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Sympathetic involvement in peripheral nerve injury

Small, Jennifer Ruth; (1990) Sympathetic involvement in peripheral nerve injury. Doctoral thesis (Ph.D), UCL (University College London). Green open access

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The aim of this study was to investigate the response of noradrenergic sympathetic efferent fibres to Injury In a peripheral nerve, and to attempt to elucidate the cytochemical basis for the abnormal Interaction between sympathetic efferent and sensory afferent fibres which develops in experimental neuromas. The painful nerve Injury model used throughout was the experimental neuroma. The numbers, distribution and morphological relationships of sympathetic efferent fibres in normal and injured rat sciatic nerve were studied. Noradrenaline (NA) was localized in fluorescence studies by a glyoxylic acid technique. Ultrastructural localization Involved treatment of animals with a monoamine oxidase Inhibitor, nialamide, followed by a 'false' transmitter, 5 - hydroxy dopamine (5-OH DA); or alternatively, cytochemical reaction according to a modified chromaffin technique, followed by x-ray microanalysis. Two pharmacological manipulations were employed. The first Involved treatment with guanethidine, a sympathetic blocking agent, and secondly, neonatally administered capsaicin, which selectively destroys afferent C fibres. The development of alpha adrenoreceptors and opiate receptors in the spinal cord, normal and transected sciatic nerves was studied, using autoradiography with tritiated para amino clonidine, an alpha-2 adrenoreceptor ligand and tritiated diprenorphine, an opiate receptor ligand. The fluorescence studies showed an accumulation of fluorescent material, NA, at the distal end of the proximal stump of the sectioned nerves, which was maximal 3 days after section. The number of sympathetic axons fell to below normal 14 days after section and returned towards normal by 8 weeks. NA could also be seen ultrastructurally, following pretreatment with nialamide and 5-OH DA, localized to electron-dense cored vesicles within sympathetic axons. Optimal localization of NA followed subsequent fixation in chromate containing fixative and electron probe x-ray microanalysis. Guanethidine treatment caused NA depletion, which was more marked in neuromas than normal nerves, especially at the distal tip of the proximal stumps, and varied between animals. Capsaicin treatment resulted in a loss of unmyelinated afferent axons, the effect being more obvious in the normal nerves. Autoradiographic studies showed a depletion of opiate receptors on the lesioned side of the spinal cord, but a slight Increase in the number of alpha adrenergic receptors on this side. The neuromas appeared to have increased numbers of both types of receptors when compared to the normal sciatic nerves, which were not labelled.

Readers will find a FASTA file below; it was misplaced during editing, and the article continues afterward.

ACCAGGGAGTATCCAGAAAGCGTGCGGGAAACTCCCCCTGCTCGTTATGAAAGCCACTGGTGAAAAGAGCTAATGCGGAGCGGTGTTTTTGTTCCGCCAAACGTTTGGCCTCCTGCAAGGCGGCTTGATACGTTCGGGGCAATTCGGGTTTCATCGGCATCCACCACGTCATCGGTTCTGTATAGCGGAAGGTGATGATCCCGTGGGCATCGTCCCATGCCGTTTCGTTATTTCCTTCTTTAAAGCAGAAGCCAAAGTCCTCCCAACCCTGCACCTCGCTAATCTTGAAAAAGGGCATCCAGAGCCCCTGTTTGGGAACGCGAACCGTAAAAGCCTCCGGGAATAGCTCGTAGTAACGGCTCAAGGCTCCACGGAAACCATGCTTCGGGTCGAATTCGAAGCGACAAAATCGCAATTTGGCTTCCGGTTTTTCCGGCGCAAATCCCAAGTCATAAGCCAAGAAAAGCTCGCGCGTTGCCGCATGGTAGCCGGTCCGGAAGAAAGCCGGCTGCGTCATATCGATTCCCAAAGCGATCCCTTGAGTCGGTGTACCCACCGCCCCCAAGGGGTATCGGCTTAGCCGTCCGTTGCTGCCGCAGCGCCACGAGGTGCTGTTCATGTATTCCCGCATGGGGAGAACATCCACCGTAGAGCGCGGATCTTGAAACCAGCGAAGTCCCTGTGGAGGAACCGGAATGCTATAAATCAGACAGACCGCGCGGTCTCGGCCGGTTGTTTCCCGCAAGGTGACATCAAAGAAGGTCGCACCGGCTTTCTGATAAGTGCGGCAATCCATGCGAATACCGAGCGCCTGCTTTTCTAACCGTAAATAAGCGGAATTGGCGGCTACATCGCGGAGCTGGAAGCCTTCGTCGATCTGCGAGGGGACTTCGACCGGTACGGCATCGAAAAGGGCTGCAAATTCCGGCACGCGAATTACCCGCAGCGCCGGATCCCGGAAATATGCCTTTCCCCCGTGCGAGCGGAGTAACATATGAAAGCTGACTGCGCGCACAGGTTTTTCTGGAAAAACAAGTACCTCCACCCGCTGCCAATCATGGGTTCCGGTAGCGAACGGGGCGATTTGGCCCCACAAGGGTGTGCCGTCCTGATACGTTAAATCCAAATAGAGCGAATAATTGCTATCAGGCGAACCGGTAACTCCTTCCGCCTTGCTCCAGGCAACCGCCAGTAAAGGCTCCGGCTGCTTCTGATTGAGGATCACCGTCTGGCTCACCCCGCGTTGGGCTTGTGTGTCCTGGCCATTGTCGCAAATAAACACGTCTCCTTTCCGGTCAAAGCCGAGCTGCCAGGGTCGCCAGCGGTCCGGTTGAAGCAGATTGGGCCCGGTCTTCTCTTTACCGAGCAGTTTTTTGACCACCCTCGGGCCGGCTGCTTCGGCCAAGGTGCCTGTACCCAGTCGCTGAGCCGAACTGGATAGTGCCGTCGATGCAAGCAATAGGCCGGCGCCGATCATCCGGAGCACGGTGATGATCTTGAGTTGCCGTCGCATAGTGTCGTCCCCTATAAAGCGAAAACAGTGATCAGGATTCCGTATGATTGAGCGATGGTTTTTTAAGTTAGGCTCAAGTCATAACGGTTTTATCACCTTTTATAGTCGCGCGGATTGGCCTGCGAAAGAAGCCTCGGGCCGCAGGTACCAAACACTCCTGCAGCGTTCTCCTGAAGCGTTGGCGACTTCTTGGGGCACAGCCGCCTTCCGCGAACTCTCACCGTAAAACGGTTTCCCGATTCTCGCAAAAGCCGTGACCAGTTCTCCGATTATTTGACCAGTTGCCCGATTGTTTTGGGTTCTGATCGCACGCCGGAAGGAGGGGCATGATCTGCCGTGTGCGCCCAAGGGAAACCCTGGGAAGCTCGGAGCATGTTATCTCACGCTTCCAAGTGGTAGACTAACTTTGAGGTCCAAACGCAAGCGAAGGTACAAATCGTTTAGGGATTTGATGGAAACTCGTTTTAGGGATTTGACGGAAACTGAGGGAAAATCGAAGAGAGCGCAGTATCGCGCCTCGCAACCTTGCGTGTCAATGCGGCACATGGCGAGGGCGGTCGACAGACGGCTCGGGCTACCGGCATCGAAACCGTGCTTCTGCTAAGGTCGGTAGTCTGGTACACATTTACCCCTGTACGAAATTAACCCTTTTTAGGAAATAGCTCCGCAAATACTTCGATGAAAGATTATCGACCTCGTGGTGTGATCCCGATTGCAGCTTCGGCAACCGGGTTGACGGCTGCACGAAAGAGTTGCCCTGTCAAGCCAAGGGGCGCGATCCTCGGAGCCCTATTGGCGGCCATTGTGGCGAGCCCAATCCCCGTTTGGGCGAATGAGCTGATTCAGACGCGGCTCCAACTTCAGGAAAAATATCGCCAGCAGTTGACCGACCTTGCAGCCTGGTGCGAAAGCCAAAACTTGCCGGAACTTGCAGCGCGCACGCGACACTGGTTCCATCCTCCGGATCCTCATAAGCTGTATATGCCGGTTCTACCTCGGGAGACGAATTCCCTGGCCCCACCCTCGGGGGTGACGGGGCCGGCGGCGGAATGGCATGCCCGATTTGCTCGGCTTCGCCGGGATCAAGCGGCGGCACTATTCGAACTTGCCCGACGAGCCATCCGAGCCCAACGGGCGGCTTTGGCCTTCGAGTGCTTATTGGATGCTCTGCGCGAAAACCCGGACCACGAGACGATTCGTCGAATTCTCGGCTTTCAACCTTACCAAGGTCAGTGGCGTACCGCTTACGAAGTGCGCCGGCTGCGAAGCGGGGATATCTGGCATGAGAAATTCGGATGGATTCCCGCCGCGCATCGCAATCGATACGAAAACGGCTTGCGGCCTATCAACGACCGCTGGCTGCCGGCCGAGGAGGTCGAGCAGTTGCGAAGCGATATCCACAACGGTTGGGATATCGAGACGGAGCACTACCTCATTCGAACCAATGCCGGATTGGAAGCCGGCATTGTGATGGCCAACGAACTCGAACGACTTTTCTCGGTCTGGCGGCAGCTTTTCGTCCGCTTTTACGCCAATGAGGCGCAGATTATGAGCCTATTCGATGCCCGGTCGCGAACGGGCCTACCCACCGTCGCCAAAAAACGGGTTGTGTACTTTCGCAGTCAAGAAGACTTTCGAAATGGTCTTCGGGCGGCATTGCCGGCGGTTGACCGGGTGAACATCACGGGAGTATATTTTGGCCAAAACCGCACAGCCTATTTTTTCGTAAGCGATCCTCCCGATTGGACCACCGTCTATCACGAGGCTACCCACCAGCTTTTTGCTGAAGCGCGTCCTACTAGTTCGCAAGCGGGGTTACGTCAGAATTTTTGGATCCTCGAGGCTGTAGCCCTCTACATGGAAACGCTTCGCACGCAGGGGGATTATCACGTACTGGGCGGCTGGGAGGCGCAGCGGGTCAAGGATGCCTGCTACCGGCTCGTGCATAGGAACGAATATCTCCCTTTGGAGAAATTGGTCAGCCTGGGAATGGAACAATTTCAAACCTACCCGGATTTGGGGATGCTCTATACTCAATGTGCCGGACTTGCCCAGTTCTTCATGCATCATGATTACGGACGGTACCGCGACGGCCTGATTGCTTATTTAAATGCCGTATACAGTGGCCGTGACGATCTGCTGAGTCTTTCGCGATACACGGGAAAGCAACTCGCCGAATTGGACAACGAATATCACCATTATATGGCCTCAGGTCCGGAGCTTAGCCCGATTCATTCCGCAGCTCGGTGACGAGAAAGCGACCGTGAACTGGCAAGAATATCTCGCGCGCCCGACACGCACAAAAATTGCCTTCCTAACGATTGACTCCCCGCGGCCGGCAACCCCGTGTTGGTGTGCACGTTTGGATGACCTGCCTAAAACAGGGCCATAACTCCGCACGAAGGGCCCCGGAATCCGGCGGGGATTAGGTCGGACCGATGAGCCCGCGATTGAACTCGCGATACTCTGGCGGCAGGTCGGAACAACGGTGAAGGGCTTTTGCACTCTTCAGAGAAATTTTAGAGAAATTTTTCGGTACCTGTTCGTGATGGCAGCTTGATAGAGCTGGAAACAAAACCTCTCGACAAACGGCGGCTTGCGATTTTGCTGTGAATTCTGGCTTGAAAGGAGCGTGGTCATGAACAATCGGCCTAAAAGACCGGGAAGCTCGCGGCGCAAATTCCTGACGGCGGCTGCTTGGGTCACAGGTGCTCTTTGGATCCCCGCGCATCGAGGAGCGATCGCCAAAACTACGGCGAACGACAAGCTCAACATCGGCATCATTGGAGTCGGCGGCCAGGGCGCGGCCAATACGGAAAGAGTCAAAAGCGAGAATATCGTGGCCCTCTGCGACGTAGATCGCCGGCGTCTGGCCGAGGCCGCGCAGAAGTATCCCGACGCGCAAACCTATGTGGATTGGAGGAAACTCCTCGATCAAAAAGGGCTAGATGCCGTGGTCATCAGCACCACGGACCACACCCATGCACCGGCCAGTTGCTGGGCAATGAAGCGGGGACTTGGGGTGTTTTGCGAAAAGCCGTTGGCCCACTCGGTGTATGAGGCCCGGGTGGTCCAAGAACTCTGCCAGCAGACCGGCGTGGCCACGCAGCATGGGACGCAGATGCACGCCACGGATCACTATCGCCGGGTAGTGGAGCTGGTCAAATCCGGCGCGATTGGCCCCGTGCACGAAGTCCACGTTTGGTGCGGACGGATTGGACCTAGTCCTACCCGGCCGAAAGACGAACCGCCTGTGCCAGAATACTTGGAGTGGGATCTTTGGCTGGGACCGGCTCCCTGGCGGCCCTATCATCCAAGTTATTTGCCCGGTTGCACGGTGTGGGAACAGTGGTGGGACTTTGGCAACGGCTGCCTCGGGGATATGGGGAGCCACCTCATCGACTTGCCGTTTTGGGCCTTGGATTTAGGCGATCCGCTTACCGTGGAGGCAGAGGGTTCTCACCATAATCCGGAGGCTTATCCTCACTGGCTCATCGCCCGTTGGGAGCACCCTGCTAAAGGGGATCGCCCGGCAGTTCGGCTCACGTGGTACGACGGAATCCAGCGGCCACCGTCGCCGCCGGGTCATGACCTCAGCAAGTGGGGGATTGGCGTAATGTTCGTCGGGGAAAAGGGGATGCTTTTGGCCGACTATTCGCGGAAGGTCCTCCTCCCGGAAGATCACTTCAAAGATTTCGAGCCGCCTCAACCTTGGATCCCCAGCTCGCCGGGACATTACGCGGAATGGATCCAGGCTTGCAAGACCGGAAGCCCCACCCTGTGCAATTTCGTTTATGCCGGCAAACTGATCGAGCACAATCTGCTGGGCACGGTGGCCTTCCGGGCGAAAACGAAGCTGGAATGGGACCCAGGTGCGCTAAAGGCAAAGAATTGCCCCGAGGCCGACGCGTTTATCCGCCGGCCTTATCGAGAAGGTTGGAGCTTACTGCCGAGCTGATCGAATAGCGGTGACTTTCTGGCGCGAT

Type: Thesis (Doctoral)
Qualification: Ph.D
Title: Sympathetic involvement in peripheral nerve injury
Open access status: An open access version is available from UCL Discovery
Language: English
Additional information: Thesis digitised by ProQuest.
Keywords: Biological sciences
URI: https://discovery.ucl.ac.uk/id/eprint/10122096
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